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TaxRobin
TaxRobin, Tax Preparer
Category: Capital Gains and Losses
Satisfied Customers: 13314
Experience:  15+ years in Tax preparartion as well as Instructor for tax law, theory, and application
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When my father passed away, my brother and I divided a

Customer Question

When my father passed away, my brother and I divided a $500,000 estate equally per the terms of the will. My brother received his half in cash. I received my half in a house and cash. My husband is a pastor, so we continued to live in a parsonage, saving the house for our retirement. We allowed our daughter and family to live in the house. Now we have sold the house to our daughter and son-in-law. Its value when Daddy passed away was $120,000. It now appraises at $178,000. What do we owe in capital gains tax?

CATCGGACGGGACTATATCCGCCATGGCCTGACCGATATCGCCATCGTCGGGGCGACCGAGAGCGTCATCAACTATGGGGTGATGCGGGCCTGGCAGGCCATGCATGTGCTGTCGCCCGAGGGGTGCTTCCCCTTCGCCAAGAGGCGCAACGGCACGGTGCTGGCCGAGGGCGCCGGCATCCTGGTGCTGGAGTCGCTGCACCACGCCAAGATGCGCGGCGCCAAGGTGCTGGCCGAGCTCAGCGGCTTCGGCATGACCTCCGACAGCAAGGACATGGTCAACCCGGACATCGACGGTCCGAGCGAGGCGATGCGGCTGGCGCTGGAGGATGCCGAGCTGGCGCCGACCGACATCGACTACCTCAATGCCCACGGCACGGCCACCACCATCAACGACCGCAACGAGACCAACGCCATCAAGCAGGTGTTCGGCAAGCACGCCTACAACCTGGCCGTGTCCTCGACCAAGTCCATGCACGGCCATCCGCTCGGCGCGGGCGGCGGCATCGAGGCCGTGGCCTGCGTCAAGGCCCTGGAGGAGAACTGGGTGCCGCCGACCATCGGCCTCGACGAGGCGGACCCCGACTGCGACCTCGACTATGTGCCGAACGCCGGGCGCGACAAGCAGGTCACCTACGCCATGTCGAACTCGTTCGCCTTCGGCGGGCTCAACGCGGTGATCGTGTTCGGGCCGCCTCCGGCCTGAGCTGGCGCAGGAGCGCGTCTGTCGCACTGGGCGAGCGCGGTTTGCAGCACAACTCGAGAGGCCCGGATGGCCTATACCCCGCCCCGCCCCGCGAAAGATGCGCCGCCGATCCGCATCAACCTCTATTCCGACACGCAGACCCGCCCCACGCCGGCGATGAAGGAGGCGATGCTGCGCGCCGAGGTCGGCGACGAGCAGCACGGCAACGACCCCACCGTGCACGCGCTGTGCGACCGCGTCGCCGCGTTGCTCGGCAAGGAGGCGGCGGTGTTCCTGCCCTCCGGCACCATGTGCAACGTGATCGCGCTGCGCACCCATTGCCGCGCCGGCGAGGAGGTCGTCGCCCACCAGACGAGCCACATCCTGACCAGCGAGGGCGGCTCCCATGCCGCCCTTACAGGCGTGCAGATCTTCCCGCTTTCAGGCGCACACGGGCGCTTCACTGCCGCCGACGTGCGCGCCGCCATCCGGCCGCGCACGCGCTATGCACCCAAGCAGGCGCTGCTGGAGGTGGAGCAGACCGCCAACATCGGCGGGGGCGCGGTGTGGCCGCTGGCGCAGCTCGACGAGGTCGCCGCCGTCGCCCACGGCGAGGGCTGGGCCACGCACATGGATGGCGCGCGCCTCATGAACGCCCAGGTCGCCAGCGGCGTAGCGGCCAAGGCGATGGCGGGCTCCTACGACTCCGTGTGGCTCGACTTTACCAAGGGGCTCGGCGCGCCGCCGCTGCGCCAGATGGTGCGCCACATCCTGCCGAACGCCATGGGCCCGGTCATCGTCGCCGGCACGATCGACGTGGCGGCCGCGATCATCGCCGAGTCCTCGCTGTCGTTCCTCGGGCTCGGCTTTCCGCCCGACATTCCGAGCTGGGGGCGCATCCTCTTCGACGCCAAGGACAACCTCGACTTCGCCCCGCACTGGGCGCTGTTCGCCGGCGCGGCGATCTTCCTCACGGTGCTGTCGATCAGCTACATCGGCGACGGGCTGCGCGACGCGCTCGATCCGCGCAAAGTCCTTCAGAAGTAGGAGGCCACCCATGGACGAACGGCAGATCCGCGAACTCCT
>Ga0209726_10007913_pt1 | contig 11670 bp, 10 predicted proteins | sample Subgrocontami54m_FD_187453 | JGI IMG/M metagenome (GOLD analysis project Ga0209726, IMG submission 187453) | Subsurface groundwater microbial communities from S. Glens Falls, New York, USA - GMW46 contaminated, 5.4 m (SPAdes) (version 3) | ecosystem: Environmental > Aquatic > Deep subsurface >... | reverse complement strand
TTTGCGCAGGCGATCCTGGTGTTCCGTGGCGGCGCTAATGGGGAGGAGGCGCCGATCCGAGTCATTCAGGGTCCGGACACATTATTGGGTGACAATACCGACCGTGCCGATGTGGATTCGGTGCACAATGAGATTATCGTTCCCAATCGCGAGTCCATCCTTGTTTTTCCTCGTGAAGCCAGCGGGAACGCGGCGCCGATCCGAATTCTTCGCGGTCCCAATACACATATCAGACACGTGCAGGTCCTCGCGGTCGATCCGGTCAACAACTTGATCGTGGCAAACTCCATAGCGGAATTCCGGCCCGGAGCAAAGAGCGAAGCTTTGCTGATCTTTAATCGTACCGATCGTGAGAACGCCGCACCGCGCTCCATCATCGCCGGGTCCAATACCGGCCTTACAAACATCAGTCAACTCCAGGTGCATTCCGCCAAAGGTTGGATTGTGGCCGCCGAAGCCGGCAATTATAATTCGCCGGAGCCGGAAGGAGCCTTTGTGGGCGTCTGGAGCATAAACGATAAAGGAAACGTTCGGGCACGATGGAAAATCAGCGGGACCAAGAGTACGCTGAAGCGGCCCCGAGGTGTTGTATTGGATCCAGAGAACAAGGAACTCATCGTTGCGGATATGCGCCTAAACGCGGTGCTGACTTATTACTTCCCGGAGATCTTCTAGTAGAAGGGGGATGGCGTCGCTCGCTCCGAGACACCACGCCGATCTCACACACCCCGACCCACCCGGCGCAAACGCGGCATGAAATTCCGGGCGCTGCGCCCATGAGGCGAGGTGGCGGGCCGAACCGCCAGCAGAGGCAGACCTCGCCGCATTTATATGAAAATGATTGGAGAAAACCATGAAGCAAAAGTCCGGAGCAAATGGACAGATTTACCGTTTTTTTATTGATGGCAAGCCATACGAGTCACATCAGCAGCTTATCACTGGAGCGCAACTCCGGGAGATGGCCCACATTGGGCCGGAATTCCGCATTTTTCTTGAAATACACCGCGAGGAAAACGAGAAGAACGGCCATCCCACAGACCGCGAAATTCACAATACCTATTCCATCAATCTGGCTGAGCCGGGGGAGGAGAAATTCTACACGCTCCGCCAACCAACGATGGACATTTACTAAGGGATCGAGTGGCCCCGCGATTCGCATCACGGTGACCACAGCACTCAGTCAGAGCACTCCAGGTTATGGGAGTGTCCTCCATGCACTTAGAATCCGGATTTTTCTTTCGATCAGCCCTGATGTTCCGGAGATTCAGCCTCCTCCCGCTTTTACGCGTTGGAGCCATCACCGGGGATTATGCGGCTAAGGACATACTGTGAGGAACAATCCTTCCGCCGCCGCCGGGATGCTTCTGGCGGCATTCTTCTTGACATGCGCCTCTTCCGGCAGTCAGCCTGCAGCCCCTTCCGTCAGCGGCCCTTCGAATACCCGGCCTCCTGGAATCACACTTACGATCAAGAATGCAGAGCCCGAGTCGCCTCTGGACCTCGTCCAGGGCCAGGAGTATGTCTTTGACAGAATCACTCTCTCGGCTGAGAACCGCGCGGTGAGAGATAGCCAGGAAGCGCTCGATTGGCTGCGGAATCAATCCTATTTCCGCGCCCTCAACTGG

Submitted: 5 months ago.
Category: Capital Gains and Losses
Expert:  TaxRobin replied 5 months ago.

Hello

Whet you will owe is dependent on your total income for the year. Inherited property is allowed to be considered "Held Longterm" no matter how long you actually owned it. This lets you use the Capital Gains Rates instead of ordinary tax rates.

Capital Gains Rates are set by your filing status and income for the year. It could be 0% rate or up to 20%.

The tax rate on most net capital gain is no higher than 15% for most taxpayers. Some or all net capital gain may be taxed at 0% if you are in the 10% or 15% ordinary income tax brackets.

However, a 20% tax rate on net capital gain applies to the extent that a taxpayer’s taxable income exceeds the thresholds set for the 39.6% ordinary tax rate ($413,200 for single; $464,850 for married filing jointly or qualifying widow(er); $439,000 for head of household, and $232,425 for married filing separately).

It really depends on your income for the year not just the gain on the sale.

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Expert:  TaxRobin replied 5 months ago.

Checking to see if you responded.

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